Carrying the Burden

Being a leader is a huge responsibility. There are good days and bad days. Days of great reward and days of great struggle. When the organization succeeds, we celebrate. When it fails, we feel the weight of the responsibility. In the times of struggle it is easy to feel like we alone bear the burden. In Numbers 11, that is how Moses was feeling. Let me set the stage for you.

God delivered the Israelites from slavery in Egypt, he provided leaders for them, he provided food for them, and he even instructed them to build a structure – the tabernacle – that would make a way for him to dwell among his people. God was abundant in his goodness towards the Israelites; yet, despite that, they were professionals when it came to being an ungrateful and complaining people. They began to grow tired of the food that God was providing for them and they remembered what food they had available to them while in Egypt. They said…

We remember the fish we ate in Egypt at no cost—also the cucumbers, melons, leeks, onions and garlic. But now we have lost our appetite; we never see anything but this manna!”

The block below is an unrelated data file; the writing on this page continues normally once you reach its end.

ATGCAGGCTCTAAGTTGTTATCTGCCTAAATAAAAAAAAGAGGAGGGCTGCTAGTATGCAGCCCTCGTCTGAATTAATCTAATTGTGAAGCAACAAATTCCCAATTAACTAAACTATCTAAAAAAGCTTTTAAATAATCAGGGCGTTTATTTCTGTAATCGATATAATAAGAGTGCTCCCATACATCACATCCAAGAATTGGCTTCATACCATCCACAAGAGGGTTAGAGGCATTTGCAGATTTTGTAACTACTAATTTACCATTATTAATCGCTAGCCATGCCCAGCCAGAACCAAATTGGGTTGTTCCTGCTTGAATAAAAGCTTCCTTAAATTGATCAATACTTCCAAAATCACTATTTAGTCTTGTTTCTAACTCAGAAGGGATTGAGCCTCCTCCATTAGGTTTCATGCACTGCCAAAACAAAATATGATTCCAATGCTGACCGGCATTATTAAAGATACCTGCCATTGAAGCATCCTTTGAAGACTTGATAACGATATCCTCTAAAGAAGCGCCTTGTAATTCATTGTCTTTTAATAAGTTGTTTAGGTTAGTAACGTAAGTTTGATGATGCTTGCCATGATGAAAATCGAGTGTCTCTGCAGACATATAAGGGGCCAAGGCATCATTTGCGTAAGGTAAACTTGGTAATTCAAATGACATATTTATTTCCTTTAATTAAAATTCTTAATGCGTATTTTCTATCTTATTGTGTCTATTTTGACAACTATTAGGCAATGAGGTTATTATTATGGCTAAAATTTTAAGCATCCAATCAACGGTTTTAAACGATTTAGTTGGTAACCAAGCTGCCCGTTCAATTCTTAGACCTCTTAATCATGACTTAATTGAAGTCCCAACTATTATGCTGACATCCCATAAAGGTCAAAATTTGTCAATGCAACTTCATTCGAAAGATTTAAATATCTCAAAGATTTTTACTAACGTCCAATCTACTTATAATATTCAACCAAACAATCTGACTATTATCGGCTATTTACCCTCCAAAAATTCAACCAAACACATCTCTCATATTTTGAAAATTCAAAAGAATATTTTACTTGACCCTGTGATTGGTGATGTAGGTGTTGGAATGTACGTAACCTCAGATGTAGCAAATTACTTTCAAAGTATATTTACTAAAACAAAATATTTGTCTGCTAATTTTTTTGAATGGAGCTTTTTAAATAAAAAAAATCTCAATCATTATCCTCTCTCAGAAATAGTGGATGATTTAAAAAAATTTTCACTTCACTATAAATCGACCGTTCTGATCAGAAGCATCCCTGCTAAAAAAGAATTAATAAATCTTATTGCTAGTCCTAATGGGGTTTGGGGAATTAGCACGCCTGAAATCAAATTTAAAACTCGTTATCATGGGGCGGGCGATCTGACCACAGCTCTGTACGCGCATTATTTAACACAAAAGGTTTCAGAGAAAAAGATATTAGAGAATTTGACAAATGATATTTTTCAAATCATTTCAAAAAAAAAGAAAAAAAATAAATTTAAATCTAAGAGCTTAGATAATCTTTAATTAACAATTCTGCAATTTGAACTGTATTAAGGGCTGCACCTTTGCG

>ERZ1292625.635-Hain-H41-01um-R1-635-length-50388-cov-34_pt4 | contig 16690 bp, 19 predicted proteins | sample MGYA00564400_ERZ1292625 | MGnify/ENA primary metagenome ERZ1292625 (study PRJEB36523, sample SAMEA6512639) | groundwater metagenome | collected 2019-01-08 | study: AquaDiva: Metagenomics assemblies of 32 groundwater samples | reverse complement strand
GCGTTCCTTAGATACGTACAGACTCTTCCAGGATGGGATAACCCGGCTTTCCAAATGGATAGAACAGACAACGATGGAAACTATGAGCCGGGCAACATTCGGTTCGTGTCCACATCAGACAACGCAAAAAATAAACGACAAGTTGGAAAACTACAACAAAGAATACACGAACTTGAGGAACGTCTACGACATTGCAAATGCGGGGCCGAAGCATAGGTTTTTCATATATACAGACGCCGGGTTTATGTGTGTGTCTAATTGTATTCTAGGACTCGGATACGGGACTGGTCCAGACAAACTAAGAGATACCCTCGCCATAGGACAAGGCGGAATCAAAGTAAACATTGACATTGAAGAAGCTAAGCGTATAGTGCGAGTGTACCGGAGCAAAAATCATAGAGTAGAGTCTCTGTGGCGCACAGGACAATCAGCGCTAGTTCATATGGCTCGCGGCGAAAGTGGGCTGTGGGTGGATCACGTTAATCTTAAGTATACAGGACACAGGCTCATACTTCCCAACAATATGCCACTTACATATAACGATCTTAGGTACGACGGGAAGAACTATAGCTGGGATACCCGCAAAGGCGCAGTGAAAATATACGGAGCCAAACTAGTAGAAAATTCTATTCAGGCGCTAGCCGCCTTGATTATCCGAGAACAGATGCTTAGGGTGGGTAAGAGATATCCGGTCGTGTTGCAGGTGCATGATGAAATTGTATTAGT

Okay, so, the food in Egypt was available at no cost….mmm…they might not have had to pay for it, they just had to be slaves. And if the Pharaoh decided he wanted to kill all new born Israelite males then he could do that. So, none of that sounds like a good set up.

Quick side thought, do you ever find that you complain about God’s abundant goodness and blessing in your life? 

Nonetheless, the Israelites complained. It was in this moment that Moses, more than ever, felt burdened to be able to step up and lead the people God called him to lead. But there was a problem. Moses felt like his knees were buckling under the weight of leading these immature infants on his own. He turned to God and asked…

“Why have you brought this trouble on your servant? What have I done to displease you that you put the burden of all these people on me? 12 Did I conceive all these people? Did I give them birth? Why do you tell me to carry them in my arms, as a nurse carries an infant, to the land you promised on oath to their ancestors? 13 Where can I get meat for all these people? They keep wailing to me, ‘Give us meat to eat!’ 14 I cannot carry all these people by myself; the burden is too heavy for me. 15 If this is how you are going to treat me, please go ahead and kill me—if I have found favor in your eyes—and do not let me face my own ruin.”

Moses was at the end of his ropes and he let God know it. So, the Lord responds to Moses by saying…

“Bring me seventy of Israel’s elders who are known to you as leaders and officials among the people. Have them come to the tent of meeting, that they may stand there with you. 17 I will come down and speak with you there, and I will take some of the power of the Spirit that is on you and put it on them. They will share the burden of the people with you so that you will not have to carry it alone.